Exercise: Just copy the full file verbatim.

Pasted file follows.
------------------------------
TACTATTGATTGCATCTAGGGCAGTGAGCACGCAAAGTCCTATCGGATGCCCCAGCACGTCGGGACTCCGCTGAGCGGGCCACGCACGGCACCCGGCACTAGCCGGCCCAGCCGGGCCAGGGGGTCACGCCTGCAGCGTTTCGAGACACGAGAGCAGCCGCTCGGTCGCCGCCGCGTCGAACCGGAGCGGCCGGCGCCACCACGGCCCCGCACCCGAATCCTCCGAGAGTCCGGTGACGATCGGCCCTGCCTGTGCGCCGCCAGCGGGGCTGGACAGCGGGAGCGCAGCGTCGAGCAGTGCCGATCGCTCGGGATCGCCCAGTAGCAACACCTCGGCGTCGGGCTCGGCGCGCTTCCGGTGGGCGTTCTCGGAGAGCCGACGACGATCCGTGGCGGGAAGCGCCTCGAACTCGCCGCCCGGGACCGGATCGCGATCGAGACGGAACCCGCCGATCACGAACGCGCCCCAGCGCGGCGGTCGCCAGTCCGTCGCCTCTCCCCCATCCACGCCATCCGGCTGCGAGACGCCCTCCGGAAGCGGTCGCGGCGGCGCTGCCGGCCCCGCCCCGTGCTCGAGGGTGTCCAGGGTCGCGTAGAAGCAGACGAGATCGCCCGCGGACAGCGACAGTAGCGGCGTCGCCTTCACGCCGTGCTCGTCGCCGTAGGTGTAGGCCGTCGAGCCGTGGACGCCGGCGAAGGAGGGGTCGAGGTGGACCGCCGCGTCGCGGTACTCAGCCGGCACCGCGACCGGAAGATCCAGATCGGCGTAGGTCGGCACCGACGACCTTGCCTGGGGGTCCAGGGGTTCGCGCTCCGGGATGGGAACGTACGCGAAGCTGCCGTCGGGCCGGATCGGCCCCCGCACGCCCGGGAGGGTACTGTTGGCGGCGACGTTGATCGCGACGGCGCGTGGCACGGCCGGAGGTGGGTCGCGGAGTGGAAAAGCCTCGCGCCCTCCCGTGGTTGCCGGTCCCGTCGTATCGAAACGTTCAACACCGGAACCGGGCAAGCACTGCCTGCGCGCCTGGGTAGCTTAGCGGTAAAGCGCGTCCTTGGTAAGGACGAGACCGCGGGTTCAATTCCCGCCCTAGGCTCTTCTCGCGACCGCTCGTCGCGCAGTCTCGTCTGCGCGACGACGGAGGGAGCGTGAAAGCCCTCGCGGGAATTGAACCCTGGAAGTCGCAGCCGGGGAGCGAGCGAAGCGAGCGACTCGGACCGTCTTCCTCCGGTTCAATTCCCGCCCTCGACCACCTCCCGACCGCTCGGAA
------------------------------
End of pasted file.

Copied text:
TACTATTGATTGCATCTAGGGCAGTGAGCACGCAAAGTCCTATCGGATGCCCCAGCACGTCGGGACTCCGCTGAGCGGGCCACGCACGGCACCCGGCACTAGCCGGCCCAGCCGGGCCAGGGGGTCACGCCTGCAGCGTTTCGAGACACGAGAGCAGCCGCTCGGTCGCCGCCGCGTCGAACCGGAGCGGCCGGCGCCACCACGGCCCCGCACCCGAATCCTCCGAGAGTCCGGTGACGATCGGCCCTGCCTGTGCGCCGCCAGCGGGGCTGGACAGCGGGAGCGCAGCGTCGAGCAGTGCCGATCGCTCGGGATCGCCCAGTAGCAACACCTCGGCGTCGGGCTCGGCGCGCTTCCGGTGGGCGTTCTCGGAGAGCCGACGACGATCCGTGGCGGGAAGCGCCTCGAACTCGCCGCCCGGGACCGGATCGCGATCGAGACGGAACCCGCCGATCACGAACGCGCCCCAGCGCGGCGGTCGCCAGTCCGTCGCCTCTCCCCCATCCACGCCATCCGGCTGCGAGACGCCCTCCGGAAGCGGTCGCGGCGGCGCTGCCGGCCCCGCCCCGTGCTCGAGGGTGTCCAGGGTCGCGTAGAAGCAGACGAGATCGCCCGCGGACAGCGACAGTAGCGGCGTCGCCTTCACGCCGTGCTCGTCGCCGTAGGTGTAGGCCGTCGAGCCGTGGACGCCGGCGAAGGAGGGGTCGAGGTGGACCGCCGCGTCGCGGTACTCAGCCGGCACCGCGACCGGAAGATCCAGATCGGCGTAGGTCGGCACCGACGACCTTGCCTGGGGGTCCAGGGGTTCGCGCTCCGGGATGGGAACGTACGCGAAGCTGCCGTCGGGCCGGATCGGCCCCCGCACGCCCGGGAGGGTACTGTTGGCGGCGACGTTGATCGCGACGGCGCGTGGCACGGCCGGAGGTGGGTCGCGGAGTGGAAAAGCCTCGCGCCCTCCCGTGGTTGCCGGTCCCGTCGTATCGAAACGTTCAACACCGGAACCGGGCAAGCACTGCCTGCGCGCCTGGGTAGCTTAGCGGTAAAGCGCGTCCTTGGTAAGGACGAGACCGCGGGTTCAATTCCCGCCCTAGGCTCTTCTCGCGACCGCTCGTCGCGCAGTCTCGTCTGCGCGACGACGGAGGGAGCGTGAAAGCCCTCGCGGGAATTGAACCCTGGAAGTCGCAGCCGGGGAGCGAGCGAAGCGAGCGACTCGGACCGTCTTCCTCCGGTTCAATTCCCGCCCTCGACCACCTCCCGACCGCTCGGAA